Broward County’s first Black Commissioner dead at 87
burning memorial candles

burning memorial candles
Sylvia Poitier broke barriers but was ultimately removed from office.

Sylvia Poitier, who made history as Broward County’s first Black Commissioner but left public life under a cloud, died at her Deerfield Beach home on Monday, the Sun-Sentinel is reporting. She was 87.

As the news broke, tributes poured out for Poitier, who the Sun-Sentinel also credited with being Deerfield Beach’s first female Commissioner and South Florida’s first Black Mayor.

It was 1985 when Gov. Bob Graham appointed her to the County Commission. She won election to the Commission in her own right the next year.

“The impact of your legacy will never be forgotten,” tweeted Neki Mohan, a former anchor and reporter for WPLG.

Torey Alston, a former Broward County Commissioner and current Broward County School Board Chairman, also tweeted the Sun-Sentinel story of her death.

“So sad to hear of the passing of local icon, family friend and fellow (Blanche Ely High School) alum, Sylvia Poitier, ” he wrote.

Democratic Miami area Sen. Jason Pizzo also posted a link to the story.

The daughter of a bean-picker father and a midwife mother, Poitier was related by marriage to the trailblazing actor Sidney Poitier. She also became the first Black Chair of the County Commission, serving in 1988 and 1994. She was involved in pushing for the Sawgrass Expressway, a connector between Interstate 95, Interstate 75 and Florida’s Turnpike, Tri-Rail and affordable housing, according to Broward County Government records.

She died of natural causes, after declining due to a 2019 stroke, her daughter, Felecia Poitier, told the Sun Sentinel.

Her political career came to an end in 2012, when Gov. Rick Scott removed her from office after she was sentenced to four misdemeanor counts of falsifying city records. She had been suspended from office a month after she was re-elected.

Audits highlighted Poitier’s involvement on a variety of issues. Among them, she took 225 gallons of recycled paint from the city and was present when $28,000 in revenues from a city festival disappeared, according to Sun-Sentinel reporting.

Ultimately, she faced charges for not revealing her conflict of interest in a city vote to award a grant to the Westside Deerfield Businessmen Association, which her brother had a financial stake in. For four misdemeanor charges of falsifying records, she was sentenced to a year’s probation, fined $1,000 and ordered to perform community service hours.

That led to a vicious reaction from some.

“She was a f***ing crook,” community activist Chaz Stevens tweeted Thursday. “Enjoy hell.”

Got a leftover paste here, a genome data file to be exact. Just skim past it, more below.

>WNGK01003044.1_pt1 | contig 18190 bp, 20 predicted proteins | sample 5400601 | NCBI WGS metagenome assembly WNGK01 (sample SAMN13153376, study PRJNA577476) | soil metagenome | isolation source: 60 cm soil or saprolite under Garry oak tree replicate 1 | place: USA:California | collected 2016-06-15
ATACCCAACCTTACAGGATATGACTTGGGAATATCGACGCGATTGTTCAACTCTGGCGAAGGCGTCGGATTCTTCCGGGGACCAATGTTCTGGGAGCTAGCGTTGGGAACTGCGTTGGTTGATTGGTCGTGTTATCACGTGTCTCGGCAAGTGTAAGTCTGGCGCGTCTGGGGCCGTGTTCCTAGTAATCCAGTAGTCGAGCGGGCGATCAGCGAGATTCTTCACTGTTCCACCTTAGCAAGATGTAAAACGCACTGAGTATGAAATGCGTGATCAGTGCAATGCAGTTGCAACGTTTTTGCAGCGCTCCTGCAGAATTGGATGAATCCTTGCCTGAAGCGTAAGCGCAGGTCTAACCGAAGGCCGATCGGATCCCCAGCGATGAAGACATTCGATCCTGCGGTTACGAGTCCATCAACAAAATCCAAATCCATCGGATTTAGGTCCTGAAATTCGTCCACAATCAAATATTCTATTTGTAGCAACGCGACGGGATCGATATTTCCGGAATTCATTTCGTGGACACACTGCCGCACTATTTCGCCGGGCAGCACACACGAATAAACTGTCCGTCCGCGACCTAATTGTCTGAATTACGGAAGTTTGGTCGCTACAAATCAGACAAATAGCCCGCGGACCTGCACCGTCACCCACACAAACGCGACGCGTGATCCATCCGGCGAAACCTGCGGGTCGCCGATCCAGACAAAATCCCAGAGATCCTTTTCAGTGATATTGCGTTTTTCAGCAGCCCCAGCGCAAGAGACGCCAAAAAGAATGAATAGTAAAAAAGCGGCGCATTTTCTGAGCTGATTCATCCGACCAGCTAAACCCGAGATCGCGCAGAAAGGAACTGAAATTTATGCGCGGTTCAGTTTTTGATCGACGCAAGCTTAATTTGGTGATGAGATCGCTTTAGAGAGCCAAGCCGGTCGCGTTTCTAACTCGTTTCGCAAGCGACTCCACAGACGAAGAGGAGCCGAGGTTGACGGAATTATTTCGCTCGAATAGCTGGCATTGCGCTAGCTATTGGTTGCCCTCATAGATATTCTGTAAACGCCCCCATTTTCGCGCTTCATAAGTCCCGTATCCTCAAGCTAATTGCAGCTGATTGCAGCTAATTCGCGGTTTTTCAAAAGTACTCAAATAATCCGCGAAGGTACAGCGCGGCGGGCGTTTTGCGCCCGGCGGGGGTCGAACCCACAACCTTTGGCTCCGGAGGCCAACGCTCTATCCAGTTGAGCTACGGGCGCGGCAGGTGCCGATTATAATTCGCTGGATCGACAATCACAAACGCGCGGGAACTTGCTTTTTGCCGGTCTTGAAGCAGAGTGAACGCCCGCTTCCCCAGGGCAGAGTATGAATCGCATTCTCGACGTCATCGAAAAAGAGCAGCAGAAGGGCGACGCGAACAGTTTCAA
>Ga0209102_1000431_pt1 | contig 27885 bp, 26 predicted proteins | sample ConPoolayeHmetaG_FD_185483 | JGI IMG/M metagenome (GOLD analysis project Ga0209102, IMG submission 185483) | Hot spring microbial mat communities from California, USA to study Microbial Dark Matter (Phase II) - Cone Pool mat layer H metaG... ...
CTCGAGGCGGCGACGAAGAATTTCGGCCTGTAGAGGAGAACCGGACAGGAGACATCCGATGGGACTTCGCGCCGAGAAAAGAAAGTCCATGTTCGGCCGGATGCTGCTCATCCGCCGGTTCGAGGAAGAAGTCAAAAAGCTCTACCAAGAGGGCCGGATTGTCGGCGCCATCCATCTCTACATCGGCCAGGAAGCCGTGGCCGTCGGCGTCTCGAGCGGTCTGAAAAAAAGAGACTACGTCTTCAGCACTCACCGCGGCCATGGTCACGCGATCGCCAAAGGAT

Still, the Deerfield Beach Housing Authority’s Business Skills Center still bears her name on South Dixie Highway, despite an effort to strip it away.

Deerfield Beach Mayor Bill Ganz was just starting out as a Commissioner when he raised questions about her vote. But in the end, the two ended up on good terms, with her calling him regarding questions about the redevelopment of Deerfield’s stretch of Dixie Highway

“We certainly had our issues, early on when I served with her … and she paid a price for that,” he said. “Toward the end of her life, we forged a good relationship. She would call me with questions and concerns. It wasn’t self-serving, it was caring about the community. It was always a very enjoyable conversation, and she will be missed.”

Anne Geggis

Anne Geggis is a South Florida journalist who began her career in Vermont and has worked at the Sun-Sentinel, the Daytona Beach News-Journal and the Gainesville Sun covering government issues, health and education. She was a member of the Sun-Sentinel team that won the 2019 Pulitzer Prize for coverage of the Parkland high school shooting. You can reach her on Twitter @AnneBoca or by emailing [email protected].

One comment

  • Buzz

    November 13, 2022 at 8:41 pm

    Really cheap shot header and opening line.
    I knew her. I will tell you what I told her and a Palm Beach
    Sargent in the Deerfield Beach Trirail station. “In order to get as far as she has, she had to be at least 3 times smarter than the smartest white man in the room.”. She looked at me a moment and said softly “at least…”.
    That was 1990, I liked and respected her as a young white man, I like and respect her as an old white guy.
    You were disrespectful. Poor journalism. You should aspire to better.

Comments are closed.


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